wreathNeed a good, healthy distraction from finals preparation and paper writing? Of course you do (those whole three in the hours really wiped you out for the rest of the week)!

Luckily, you can find a festive way to procrastinate at oh-so-lovely University of California Botanical Garden at Berkeley. Tomorrow, from 6 to 9 p.m. take a pair of hand pruners and head up to the garden for their Evergreen Wreaths and Garlands workshop! No essay seems too monumental after you’ve made your own holiday decorations, right? read more »


Wine Tasting

Classy event alert! For all you impossibly chic and perfectly cultured adults among us, have we got just the thing to tempt your taste buds.

Oh yes, good sirs and ladies, the University of California Botanical Garden at Berkeley (yeah, that’s just a fancy way of saying “the Botanical Garden”) is offering an event that looks too good to pass up — an evening of wine tasting and a tour of the Mediterranean Area of the Garden. Wines from the Canary Islands will be featured, as will the collection of plants from the same region.

In addition to the Jose Pastor Selections (which, quite frankly, hold plenty of appeal all on their own), there will be tapas and music to boot. Not too shabby for 30 bucks, eh ($25 for members)?

The soiree will begin at 5:30 p.m. this Friday, July 8 and will last approximately two hours. You’ll need to register in advance, so get on that.

Image Source: slack12 under Creative Commons
A Taste of Spain: Canary Islands Wine Tasting and Tour [Botanical Garden]


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Image Source: Evante Garza-Licudine

Not many people think of museums when they think of Berkeley, and yet there’s such a wide variety both on and near campus that it’d be a shame not to at least consider going to every one you can. In that case, let us present to you a few of our favorite Berkeley museums.

Essig Museum of Entomology—3003 VLSB
Open to the public only twice a year—Darwin Day and Cal Day—this museum may be more research-oriented (OK, a lot more research-oriented) but it still has a surprising amount in it despite the space that makes it difficult for tours. If you’ve ever wanted to see butterflies as big as your face or giant scorpions preserved in jars of fluid, this is your stop. Free to the public. read more »


Rosy viewAfter discovering the latest omen of the world’s coming demise, the Clog encourages Berkeley students to put down their books and enjoy their short-lived time on earth.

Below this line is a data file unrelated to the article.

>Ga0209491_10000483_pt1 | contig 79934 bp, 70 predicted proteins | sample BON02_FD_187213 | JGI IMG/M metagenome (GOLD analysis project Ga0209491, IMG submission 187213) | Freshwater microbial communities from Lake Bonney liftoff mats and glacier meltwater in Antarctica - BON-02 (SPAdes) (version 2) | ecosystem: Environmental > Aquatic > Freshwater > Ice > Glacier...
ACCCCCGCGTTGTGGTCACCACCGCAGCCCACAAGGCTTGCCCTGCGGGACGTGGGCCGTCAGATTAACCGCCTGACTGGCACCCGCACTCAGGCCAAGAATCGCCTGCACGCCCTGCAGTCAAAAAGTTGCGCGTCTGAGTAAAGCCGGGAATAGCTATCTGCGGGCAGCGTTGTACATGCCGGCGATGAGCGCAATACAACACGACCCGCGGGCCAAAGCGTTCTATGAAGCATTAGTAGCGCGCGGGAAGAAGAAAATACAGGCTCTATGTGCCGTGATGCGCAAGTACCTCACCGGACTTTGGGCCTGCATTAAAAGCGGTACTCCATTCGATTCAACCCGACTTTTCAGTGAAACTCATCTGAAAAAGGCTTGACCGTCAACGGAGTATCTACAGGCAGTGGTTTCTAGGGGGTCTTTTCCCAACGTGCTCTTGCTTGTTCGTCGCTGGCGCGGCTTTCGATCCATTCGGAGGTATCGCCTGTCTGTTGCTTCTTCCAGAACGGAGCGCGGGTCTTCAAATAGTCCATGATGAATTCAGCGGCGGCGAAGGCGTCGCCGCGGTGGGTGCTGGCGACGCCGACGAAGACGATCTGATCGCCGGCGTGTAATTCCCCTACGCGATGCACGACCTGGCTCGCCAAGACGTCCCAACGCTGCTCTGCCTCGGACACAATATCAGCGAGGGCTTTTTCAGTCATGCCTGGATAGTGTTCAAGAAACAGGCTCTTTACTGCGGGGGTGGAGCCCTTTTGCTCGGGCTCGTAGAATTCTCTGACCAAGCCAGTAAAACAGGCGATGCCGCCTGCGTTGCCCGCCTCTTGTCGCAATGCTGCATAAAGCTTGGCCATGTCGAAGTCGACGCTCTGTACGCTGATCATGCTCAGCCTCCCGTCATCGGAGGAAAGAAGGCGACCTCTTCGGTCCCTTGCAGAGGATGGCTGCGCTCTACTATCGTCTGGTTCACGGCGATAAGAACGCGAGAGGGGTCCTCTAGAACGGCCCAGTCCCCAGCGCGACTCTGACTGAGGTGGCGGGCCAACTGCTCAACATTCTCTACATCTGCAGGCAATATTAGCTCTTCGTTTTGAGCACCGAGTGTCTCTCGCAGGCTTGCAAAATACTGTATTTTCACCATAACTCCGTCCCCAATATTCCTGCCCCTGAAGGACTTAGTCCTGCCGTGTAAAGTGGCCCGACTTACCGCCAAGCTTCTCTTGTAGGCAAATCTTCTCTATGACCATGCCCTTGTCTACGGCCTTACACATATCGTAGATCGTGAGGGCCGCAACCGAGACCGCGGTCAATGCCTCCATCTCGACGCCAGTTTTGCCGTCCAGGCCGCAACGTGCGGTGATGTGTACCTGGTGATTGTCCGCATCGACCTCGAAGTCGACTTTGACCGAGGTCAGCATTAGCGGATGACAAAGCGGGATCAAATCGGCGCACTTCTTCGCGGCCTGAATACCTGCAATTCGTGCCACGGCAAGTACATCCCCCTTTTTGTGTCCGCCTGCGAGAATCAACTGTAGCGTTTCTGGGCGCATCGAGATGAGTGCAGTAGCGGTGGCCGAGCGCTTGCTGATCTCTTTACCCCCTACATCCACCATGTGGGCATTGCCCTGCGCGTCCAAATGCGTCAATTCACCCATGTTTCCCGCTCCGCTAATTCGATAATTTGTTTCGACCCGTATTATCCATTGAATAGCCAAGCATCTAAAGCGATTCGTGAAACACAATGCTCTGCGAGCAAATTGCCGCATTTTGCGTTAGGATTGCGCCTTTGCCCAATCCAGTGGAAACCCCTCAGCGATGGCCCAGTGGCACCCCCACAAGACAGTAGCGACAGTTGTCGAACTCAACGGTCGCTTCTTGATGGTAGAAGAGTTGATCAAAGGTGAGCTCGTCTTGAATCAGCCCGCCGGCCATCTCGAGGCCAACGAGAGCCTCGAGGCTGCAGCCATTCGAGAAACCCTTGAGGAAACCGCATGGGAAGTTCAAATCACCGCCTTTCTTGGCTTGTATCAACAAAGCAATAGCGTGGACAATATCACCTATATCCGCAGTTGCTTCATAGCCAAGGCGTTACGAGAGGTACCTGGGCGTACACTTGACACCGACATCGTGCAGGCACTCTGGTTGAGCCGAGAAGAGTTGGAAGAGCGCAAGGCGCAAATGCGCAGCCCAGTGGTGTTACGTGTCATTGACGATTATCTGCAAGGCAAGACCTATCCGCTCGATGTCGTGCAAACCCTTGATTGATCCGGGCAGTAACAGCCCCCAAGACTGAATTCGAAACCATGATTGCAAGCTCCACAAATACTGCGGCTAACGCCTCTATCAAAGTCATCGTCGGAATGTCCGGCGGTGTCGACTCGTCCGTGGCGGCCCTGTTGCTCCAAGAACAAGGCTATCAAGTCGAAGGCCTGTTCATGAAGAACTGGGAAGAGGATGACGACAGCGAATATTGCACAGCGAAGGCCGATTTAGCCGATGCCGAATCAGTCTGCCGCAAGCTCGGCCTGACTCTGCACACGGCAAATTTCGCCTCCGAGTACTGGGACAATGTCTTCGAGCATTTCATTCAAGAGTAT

If you’re the sort of person who relieves stress by burying your head in the sand and pretending everything will be OK, then consider this a spoiler warning and skip to the next paragraph. For those of you ready to accept the truth, here goes nothing: Everything will not be OK. Why? Because next Monday marks the end–of instruction. This also means that next week, we’ll all be irretrievably entrenched in the throes of those torturous tortures, borne of darkness and hellfire–finals. (The horror! The horror!)

Accordingly, here are a few ideas for wholesome use of your last-weekend-of-semi-freedom that won’t leave you with an untimely hangover and undone final papers: read more »


Plants rarely make it into the news (other than the occasional pot story). But the blooming of an “agave gentryi” is a worthwhile exception.

The 18 feet tall plant in the UC Berkeley Botanical Garderns is of a species that only blooms after an approximately 60-year-long life, then dies. And this plant (now resembling a giant asparagus stalk) is about to bloom.

The agave gentryi bloom is so rare that there is “no good description of the bloom elsewhere”. Some smaller blooms have been vaguely described, but none are of this size.

The 15-year-old plant–which is blooming prematurely–will die after its enormous yellow flower appears.

No doubt your life will be complete regardless of whether you ever see the blooming of an agave gentryi. But Cloggers are well aware of the importance of bragging rights. Who wouldn’t want to tell your friends that you saw the bloom of a plant so rare Wikipedia doesn’t even have a page for it?

Image Source: Stan Shebs
Agave is about to produce a giant bloom [Botanical Garden at Berkeley]